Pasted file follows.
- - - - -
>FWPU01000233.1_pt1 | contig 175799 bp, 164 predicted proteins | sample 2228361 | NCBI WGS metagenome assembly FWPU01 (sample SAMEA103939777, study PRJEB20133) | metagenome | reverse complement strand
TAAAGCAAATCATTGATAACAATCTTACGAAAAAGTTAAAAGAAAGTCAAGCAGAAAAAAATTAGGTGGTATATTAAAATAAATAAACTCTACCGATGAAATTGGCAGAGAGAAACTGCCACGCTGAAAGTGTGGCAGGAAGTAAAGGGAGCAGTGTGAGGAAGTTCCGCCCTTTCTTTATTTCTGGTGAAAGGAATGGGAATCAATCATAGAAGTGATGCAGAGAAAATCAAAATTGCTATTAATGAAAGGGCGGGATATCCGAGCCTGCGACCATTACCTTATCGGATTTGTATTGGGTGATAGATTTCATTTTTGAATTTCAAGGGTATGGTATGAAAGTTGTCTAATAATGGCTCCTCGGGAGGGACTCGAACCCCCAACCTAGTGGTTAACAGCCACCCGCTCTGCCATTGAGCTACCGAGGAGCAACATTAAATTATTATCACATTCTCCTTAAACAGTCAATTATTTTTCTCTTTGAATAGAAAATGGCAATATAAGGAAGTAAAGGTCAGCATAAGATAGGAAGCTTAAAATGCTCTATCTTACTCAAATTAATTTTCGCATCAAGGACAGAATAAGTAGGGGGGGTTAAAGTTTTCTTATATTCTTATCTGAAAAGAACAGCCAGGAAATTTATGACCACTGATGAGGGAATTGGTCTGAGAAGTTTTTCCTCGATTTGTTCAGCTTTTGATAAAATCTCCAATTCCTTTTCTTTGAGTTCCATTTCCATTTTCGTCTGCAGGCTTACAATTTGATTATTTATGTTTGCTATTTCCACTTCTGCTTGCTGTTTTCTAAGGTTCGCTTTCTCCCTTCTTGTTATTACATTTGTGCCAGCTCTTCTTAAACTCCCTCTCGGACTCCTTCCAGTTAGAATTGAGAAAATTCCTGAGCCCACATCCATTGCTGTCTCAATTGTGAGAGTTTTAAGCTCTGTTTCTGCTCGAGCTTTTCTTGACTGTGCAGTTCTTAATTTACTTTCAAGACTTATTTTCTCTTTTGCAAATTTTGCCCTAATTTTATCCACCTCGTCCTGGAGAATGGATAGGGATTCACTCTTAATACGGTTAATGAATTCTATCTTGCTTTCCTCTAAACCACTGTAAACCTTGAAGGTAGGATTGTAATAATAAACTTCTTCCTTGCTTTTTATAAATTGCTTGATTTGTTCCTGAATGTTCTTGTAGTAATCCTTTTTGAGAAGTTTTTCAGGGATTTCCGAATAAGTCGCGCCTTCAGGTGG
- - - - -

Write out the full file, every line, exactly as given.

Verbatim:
>FWPU01000233.1_pt1 | contig 175799 bp, 164 predicted proteins | sample 2228361 | NCBI WGS metagenome assembly FWPU01 (sample SAMEA103939777, study PRJEB20133) | metagenome | reverse complement strand
TAAAGCAAATCATTGATAACAATCTTACGAAAAAGTTAAAAGAAAGTCAAGCAGAAAAAAATTAGGTGGTATATTAAAATAAATAAACTCTACCGATGAAATTGGCAGAGAGAAACTGCCACGCTGAAAGTGTGGCAGGAAGTAAAGGGAGCAGTGTGAGGAAGTTCCGCCCTTTCTTTATTTCTGGTGAAAGGAATGGGAATCAATCATAGAAGTGATGCAGAGAAAATCAAAATTGCTATTAATGAAAGGGCGGGATATCCGAGCCTGCGACCATTACCTTATCGGATTTGTATTGGGTGATAGATTTCATTTTTGAATTTCAAGGGTATGGTATGAAAGTTGTCTAATAATGGCTCCTCGGGAGGGACTCGAACCCCCAACCTAGTGGTTAACAGCCACCCGCTCTGCCATTGAGCTACCGAGGAGCAACATTAAATTATTATCACATTCTCCTTAAACAGTCAATTATTTTTCTCTTTGAATAGAAAATGGCAATATAAGGAAGTAAAGGTCAGCATAAGATAGGAAGCTTAAAATGCTCTATCTTACTCAAATTAATTTTCGCATCAAGGACAGAATAAGTAGGGGGGGTTAAAGTTTTCTTATATTCTTATCTGAAAAGAACAGCCAGGAAATTTATGACCACTGATGAGGGAATTGGTCTGAGAAGTTTTTCCTCGATTTGTTCAGCTTTTGATAAAATCTCCAATTCCTTTTCTTTGAGTTCCATTTCCATTTTCGTCTGCAGGCTTACAATTTGATTATTTATGTTTGCTATTTCCACTTCTGCTTGCTGTTTTCTAAGGTTCGCTTTCTCCCTTCTTGTTATTACATTTGTGCCAGCTCTTCTTAAACTCCCTCTCGGACTCCTTCCAGTTAGAATTGAGAAAATTCCTGAGCCCACATCCATTGCTGTCTCAATTGTGAGAGTTTTAAGCTCTGTTTCTGCTCGAGCTTTTCTTGACTGTGCAGTTCTTAATTTACTTTCAAGACTTATTTTCTCTTTTGCAAATTTTGCCCTAATTTTATCCACCTCGTCCTGGAGAATGGATAGGGATTCACTCTTAATACGGTTAATGAATTCTATCTTGCTTTCCTCTAAACCACTGTAAACCTTGAAGGTAGGATTGTAATAATAAACTTCTTCCTTGCTTTTTATAAATTGCTTGATTTGTTCCTGAATGTTCTTGTAGTAATCCTTTTTGAGAAGTTTTTCAGGGATTTCCGAATAAGTCGCGCCTTCAGGTGG